Published online by Cambridge University Press: 01 May 2014
The protection of Geographical Indications (GIs) is often conceived as a way to preserve cultural creativity embedded in a specific place. But can GIs be understood as a mode of cultural creativity in their own right? This paper tries to answer this question through a case-study which compares three specific GIs for wines in three different countries (Australia, Italy and Canada). By using an interpretative analysis based on narratives, the paper highlights how GIs are the protagonist of legal narratives in terms of cultural creativity and, at one and the same time, something extrinsic and intrinsic to a given social and productive environment, contributing to defining that same notion of place.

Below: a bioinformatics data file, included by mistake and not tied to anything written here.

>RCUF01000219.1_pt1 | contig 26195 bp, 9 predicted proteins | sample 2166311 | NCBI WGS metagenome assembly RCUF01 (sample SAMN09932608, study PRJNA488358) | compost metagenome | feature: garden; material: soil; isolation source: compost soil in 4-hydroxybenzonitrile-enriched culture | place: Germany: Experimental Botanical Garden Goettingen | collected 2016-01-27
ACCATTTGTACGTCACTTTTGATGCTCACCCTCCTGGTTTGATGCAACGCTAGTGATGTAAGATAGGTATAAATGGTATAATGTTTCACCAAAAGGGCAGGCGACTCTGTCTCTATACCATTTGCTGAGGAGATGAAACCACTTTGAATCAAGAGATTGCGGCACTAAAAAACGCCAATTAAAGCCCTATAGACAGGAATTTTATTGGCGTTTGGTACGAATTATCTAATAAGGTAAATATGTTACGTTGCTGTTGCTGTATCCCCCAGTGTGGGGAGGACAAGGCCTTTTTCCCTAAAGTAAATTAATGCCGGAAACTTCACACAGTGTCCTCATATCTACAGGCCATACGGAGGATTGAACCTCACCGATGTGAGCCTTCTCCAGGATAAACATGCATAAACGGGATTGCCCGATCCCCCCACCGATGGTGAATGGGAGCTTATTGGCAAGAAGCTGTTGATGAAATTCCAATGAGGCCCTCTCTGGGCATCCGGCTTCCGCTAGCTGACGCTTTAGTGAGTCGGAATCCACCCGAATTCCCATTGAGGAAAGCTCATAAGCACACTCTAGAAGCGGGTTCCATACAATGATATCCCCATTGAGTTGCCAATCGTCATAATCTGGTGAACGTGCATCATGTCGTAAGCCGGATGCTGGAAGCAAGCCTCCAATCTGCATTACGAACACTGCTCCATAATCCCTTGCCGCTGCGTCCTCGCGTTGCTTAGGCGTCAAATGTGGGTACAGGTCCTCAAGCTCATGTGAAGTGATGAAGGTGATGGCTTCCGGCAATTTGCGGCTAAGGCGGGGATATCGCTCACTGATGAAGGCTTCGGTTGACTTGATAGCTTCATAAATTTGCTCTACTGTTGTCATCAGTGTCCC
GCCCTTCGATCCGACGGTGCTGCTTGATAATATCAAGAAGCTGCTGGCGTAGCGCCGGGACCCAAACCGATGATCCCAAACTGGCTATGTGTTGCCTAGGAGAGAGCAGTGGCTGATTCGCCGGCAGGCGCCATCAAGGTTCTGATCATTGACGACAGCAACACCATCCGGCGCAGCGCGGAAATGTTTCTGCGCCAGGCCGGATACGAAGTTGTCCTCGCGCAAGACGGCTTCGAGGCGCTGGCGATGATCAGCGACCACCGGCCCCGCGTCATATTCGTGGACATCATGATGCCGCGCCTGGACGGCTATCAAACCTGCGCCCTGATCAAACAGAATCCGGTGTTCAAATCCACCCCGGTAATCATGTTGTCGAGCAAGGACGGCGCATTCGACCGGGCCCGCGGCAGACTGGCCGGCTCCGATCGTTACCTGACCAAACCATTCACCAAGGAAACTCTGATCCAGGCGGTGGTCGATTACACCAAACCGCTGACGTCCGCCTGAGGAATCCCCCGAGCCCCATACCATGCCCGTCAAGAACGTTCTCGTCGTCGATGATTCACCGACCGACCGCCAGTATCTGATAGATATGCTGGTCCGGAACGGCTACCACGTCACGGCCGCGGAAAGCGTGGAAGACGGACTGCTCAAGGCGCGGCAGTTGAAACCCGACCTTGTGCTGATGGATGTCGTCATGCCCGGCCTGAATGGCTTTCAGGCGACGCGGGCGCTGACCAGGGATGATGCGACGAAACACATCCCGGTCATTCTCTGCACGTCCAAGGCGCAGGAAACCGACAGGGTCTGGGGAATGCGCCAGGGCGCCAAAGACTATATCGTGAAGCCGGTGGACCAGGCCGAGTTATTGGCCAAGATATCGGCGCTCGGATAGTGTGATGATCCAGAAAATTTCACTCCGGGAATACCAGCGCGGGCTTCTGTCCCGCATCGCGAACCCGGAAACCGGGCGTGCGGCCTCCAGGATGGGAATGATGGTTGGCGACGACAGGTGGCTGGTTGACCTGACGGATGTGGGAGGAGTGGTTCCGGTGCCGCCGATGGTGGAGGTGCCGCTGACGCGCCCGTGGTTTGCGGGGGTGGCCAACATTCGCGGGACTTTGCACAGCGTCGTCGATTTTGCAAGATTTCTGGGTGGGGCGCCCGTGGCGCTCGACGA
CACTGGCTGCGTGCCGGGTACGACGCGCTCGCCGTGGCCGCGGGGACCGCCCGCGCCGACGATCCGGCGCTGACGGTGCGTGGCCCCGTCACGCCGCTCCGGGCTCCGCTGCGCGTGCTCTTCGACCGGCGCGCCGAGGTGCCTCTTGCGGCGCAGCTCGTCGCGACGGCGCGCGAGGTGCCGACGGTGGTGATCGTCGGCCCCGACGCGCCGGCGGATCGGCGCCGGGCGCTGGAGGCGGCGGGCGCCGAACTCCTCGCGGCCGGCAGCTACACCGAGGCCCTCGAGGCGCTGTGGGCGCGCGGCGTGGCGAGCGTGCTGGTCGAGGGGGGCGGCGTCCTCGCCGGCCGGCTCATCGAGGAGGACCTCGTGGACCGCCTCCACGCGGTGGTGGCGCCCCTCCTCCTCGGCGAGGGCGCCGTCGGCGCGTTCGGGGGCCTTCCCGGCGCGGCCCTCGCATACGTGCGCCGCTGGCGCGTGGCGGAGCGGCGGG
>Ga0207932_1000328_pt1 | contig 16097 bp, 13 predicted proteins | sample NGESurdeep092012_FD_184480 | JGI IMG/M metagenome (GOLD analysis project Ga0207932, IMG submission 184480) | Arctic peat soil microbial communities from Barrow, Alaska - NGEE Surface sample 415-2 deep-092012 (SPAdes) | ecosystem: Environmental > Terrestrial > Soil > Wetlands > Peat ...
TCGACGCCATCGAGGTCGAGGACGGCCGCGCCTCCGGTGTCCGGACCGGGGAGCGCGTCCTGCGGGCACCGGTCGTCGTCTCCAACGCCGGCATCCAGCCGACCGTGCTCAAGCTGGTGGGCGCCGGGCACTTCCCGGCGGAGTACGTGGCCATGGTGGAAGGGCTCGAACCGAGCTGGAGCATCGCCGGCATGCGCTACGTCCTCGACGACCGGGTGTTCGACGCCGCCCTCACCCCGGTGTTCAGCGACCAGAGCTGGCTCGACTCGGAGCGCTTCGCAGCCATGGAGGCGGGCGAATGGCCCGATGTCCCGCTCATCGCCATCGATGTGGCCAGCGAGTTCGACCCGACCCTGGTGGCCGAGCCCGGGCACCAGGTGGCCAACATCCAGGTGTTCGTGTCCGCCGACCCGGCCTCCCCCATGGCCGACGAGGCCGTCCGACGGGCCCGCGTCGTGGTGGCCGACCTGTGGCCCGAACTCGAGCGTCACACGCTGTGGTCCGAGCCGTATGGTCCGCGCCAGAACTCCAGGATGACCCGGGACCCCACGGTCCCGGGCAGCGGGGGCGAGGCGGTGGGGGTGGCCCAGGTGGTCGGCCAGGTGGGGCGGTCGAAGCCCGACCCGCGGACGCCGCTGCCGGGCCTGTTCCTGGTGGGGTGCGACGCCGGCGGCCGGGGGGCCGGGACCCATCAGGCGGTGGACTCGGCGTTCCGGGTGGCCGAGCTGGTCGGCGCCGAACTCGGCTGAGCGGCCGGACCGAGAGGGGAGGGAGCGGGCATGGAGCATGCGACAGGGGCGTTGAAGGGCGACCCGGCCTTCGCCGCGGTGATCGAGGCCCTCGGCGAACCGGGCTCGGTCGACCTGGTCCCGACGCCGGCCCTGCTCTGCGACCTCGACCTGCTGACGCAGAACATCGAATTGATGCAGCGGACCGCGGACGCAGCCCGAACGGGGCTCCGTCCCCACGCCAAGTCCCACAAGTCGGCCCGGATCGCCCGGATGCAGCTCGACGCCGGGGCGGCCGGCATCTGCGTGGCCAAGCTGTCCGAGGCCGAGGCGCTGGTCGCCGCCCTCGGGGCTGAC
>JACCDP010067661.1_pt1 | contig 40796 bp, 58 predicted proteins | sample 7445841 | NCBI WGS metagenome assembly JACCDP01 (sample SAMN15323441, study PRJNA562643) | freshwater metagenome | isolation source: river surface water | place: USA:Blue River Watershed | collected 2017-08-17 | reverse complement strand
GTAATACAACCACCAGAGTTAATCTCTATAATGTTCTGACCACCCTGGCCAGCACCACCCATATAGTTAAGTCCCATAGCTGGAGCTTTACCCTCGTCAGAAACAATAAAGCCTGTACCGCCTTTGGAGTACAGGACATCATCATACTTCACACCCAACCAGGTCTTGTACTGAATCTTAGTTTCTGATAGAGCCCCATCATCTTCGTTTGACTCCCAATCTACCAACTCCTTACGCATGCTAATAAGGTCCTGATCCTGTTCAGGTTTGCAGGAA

The research leading to these results has been funded under the European Union Seventh Framework Programme (FP7/2007-2013), grant agreement no. 272852. I wish to thank for comments on earlier drafts Federica Giovanella, Umberto Izzo, David Lametti, Pierre-Emmanuel Moyse, David Winickoff, the two anonymous reviewers, and the participants to the 4th Annual Workshop of the International Society for the History and Theory of Intellectual Property, held at the London School of Economics, 25–26 June 2012, and to the First Private Law Consortium, held at Tel Aviv, 26–27 June 2013. The usual caveats apply.
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